• Kendall D. Lartigue Photography.

Boy-lesque

A Part-Time Burlesque Dancer Puts on the Shows of His Dreams

Emell Derra Adolphus
By | 2019-02-06T16:09:02-04:00 February 6th, 2019|Entertainment, Features|

International Erotic Art Exhibition Detroit
Saturday, Feb. 9 and Saturday, Feb. 16
Russell Exhibition Center
Russell Industrial Complex
1600 Clay St., Detroit
Tickets start at $40.
For more information, go online to dirtydetroit.com.


As soon as Jeremy Plante turned 18, he went to see his first burlesque show at the Majestic Theatre in Detroit. “I can remember marveling at the way the audience reacted to the performance,” he said recently in conversation. “I knew that, deep down, I wanted to be able to have that effect on people, too.”
Done up in a come-hither costume as his “boylesque” persona Dixon Derrière, (pronounced dicks-in-dare-e-air), Plante now draws from that early influence to make his own marvels on stage.
On Saturday, Feb.9, and Saturday, Feb. 16, he’ll appear in the International Erotic Art Exhibition in Detroit. Known by some as The Dirty Show, the exhibition features erotic artists from across the globe.
“I am still very new,” Plante warned. But he is learning fast.
Plante’s performances sparkle with Old Hollywood, and it was his love for the era that first led him to the stage.
“Burlesque, at times, is very reminiscent of eras past, and that is what I found alluring about the craft initially,” he said.
Encouraged by friends, Plante said he had been wanting to try burlesque for years, but the timing was never right. Or rather, he explained, he didn’t have the confidence. Then some time studying at the Holly Hock’s Detroit School of Burlesque in Ferndale gave him the courage to finally “pull it off.”
“I knew that taking the courses offered there would allow me to get my toes wet enough to find out if this was something that was right for me,” Plante said, graduating from the program earlier this year. “I continue to take classes at the school because I believe in constant improvement and the instructors there are always offering more neat courses … makeup, dance, fitness, you name it.”
Learning the twists, turns and teases of the burlesque trade — like stocking pulls and tassel twirling — builds comfort when being the centerpiece of the room said Plante.
“Confidence in my opinion is probably one of the two most important things when it comes to burlesque,” he said.
The second is to have fun.

“I love playing with gender and this very much allows me to do that. Sometimes I think of what I do as somewhere in between drag and boylesque.”

“An audience can sense if either of these things are missing, and it will make all the difference in how people remember you,” Plante said.
Absent the voluptuous form that is a hallmark of the burlesque business, Plante focuses on sensually maneuvering his slender frame, in heels to lengthen the legs, with moves that accentuate a butt over bust. His first performance — dancing to a mix of “Malambo No. 1” by Yma Sumac and “Hips Don’t Lie” by Shakira — “It had to be one of the most nerve-racking moments of my life,” he said. “Once I was on stage that feeling changed though. After the performance was over, while admittedly exhausted, I knew I wanted to do it again. I think if I had to pick one word to describe the feeling it would be … exhilarated.”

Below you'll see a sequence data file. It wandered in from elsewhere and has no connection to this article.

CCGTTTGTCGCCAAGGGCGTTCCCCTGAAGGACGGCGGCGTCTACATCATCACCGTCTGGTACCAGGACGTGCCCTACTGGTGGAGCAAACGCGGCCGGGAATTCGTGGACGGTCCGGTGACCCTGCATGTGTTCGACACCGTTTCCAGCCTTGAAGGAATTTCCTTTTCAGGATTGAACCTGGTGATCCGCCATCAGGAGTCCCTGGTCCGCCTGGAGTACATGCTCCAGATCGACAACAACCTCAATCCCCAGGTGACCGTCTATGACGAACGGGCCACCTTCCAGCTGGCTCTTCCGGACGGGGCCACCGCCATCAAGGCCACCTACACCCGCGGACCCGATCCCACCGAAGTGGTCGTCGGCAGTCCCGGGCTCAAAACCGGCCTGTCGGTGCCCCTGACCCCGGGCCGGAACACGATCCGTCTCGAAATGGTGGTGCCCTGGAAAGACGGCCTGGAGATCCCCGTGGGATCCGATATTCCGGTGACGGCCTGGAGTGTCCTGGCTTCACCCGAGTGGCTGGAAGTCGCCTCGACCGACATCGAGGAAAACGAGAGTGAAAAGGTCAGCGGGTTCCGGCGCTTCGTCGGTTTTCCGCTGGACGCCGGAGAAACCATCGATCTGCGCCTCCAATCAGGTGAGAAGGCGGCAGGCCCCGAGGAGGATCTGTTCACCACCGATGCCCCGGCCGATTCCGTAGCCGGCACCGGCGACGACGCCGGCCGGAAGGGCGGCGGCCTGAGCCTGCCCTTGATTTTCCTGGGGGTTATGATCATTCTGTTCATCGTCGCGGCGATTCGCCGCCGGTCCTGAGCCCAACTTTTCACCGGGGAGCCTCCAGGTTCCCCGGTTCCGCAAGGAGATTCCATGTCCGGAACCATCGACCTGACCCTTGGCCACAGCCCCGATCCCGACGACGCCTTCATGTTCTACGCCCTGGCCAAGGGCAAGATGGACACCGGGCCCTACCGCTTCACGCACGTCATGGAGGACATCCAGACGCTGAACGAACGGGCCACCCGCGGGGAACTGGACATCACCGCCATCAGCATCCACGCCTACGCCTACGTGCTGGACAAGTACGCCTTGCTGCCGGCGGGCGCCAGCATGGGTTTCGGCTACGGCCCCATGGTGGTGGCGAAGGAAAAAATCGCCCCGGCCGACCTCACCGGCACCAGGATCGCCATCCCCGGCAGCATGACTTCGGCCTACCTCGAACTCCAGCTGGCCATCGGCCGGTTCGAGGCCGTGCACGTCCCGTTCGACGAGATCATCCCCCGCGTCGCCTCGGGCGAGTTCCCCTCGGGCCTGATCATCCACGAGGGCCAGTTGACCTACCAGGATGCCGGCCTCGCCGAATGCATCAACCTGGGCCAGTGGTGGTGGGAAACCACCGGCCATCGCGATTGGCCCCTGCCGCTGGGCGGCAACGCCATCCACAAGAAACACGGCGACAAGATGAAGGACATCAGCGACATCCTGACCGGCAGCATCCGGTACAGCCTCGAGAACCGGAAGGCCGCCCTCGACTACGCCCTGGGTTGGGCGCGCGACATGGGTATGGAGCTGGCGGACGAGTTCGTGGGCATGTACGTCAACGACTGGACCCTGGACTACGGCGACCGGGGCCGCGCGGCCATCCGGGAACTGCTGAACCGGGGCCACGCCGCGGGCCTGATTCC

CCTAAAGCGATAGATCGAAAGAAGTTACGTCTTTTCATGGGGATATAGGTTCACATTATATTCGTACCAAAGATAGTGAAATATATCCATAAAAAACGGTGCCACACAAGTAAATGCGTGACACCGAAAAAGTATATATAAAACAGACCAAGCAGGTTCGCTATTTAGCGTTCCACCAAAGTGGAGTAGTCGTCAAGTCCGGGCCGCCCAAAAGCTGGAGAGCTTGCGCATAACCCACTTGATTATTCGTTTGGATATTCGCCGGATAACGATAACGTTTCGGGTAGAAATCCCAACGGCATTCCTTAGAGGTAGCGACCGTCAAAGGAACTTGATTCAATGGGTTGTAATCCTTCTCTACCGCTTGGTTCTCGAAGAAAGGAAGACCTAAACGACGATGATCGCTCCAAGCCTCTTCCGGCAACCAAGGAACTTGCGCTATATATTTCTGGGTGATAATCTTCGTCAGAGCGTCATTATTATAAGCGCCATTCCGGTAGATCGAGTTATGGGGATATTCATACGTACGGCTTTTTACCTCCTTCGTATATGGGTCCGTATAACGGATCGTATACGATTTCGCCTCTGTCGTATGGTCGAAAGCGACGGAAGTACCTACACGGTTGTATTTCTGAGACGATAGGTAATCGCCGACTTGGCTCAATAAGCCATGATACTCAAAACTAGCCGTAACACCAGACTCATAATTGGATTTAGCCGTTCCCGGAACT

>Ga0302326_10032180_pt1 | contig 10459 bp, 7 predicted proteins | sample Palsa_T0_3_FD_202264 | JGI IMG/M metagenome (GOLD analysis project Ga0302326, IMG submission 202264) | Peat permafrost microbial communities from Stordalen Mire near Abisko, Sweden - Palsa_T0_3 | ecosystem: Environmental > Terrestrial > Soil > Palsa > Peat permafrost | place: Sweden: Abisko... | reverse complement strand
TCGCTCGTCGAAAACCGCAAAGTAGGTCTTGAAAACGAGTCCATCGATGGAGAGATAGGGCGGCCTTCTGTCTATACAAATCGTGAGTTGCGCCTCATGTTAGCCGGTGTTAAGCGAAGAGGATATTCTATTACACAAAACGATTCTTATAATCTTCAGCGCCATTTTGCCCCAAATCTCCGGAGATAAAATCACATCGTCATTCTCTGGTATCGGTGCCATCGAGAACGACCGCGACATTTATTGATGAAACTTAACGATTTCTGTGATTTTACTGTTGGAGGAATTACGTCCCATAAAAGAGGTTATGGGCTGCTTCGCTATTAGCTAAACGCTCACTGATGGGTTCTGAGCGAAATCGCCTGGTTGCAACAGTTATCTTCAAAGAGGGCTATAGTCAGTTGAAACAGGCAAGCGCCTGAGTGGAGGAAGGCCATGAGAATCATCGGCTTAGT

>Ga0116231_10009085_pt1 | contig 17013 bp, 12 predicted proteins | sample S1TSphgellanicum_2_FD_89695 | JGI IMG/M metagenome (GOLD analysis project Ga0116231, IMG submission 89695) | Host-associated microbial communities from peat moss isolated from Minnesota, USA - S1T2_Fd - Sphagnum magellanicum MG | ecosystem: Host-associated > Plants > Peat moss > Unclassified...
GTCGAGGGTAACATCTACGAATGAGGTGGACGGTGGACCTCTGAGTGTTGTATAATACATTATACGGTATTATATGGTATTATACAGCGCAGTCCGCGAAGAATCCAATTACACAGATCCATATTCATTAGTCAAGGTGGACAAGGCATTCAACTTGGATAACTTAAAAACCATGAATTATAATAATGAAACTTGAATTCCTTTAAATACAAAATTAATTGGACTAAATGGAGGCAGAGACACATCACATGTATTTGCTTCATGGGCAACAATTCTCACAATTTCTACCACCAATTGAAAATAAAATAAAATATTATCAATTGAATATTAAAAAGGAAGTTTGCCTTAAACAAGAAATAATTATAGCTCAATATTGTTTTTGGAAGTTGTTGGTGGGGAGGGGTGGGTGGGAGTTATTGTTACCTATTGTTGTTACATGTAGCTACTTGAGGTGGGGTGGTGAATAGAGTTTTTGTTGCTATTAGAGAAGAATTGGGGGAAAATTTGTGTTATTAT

Predictably, Plante names contemporary burlesque performer Dita Von Teese as a source of inspiration in performance; “honorable mentions” include Matt Finish, Chris Oh! and Violet Chachki.
“I hate to sound like a cliché,” he said about his affection for Von Teese. “She to me has been able to take what burlesque was in its glory days and turn it into a mainstream success today.” Adding, “I wouldn’t say I outright try to channel anyone else’s style in particular. I just try to be true to myself and if that happens to be similar to someone else then so be it. I would be beyond honored if anyone did happen to make any performance comparisons between what I do to any of the performers I mentioned because I find each one of them to be truly inspiring.”
More than anything, Plante said he believes people come to burlesque shows because they just want to escape and be entertained.
“Sure, I bet there are some people who might come to ogle, but I don’t believe that is the reason for the majority of people,” he said. “The difference between exotic dance and burlesque is a question I actually get quite often. The main difference to me, lies in the theatricality of burlesque. It’s almost like a cousin to cabaret. I’ve heard it put this way before too: burlesque is the artistry, stripping is what pays the bills. There is a spectrum.”
Playing on that spectrum is what makes the performance fun, said Plante.
“My ultimate goal is to continue to use this as a means of creative self-expression and to inspire others in positive ways through this work,” he said. “I love playing with gender and this very much allows me to do that. Sometimes I think of what I do as somewhere in between drag and boylesque.”
For now, Plante plans to moonlight only on occasion as a burlesque dancer.
“But never say never,” he said. “Who am I to say what prospects may present themselves down the line?” Whatever comes, it’s bound to be entertaining.

About the Author:

Emell Derra Adolphus
Emell Derra Adolphus is a writer from Detroit. Read more of his work at youvegotmell.com.